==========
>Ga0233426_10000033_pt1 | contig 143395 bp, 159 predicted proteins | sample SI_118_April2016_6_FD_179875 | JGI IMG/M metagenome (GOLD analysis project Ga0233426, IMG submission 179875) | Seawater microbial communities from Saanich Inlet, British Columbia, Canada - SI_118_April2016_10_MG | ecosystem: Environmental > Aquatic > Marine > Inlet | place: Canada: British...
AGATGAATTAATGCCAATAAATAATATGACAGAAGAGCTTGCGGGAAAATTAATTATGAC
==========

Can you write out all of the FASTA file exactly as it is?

>Ga0233426_10000033_pt1 | contig 143395 bp, 159 predicted proteins | sample SI_118_April2016_6_FD_179875 | JGI IMG/M metagenome (GOLD analysis project Ga0233426, IMG submission 179875) | Seawater microbial communities from Saanich Inlet, British Columbia, Canada - SI_118_April2016_10_MG | ecosystem: Environmental > Aquatic > Marine > Inlet | place: Canada: British...
AGATGAATTAATGCCAATAAATAATATGACAGAAGAGCTTGCGGGAAAATTAATTATGAC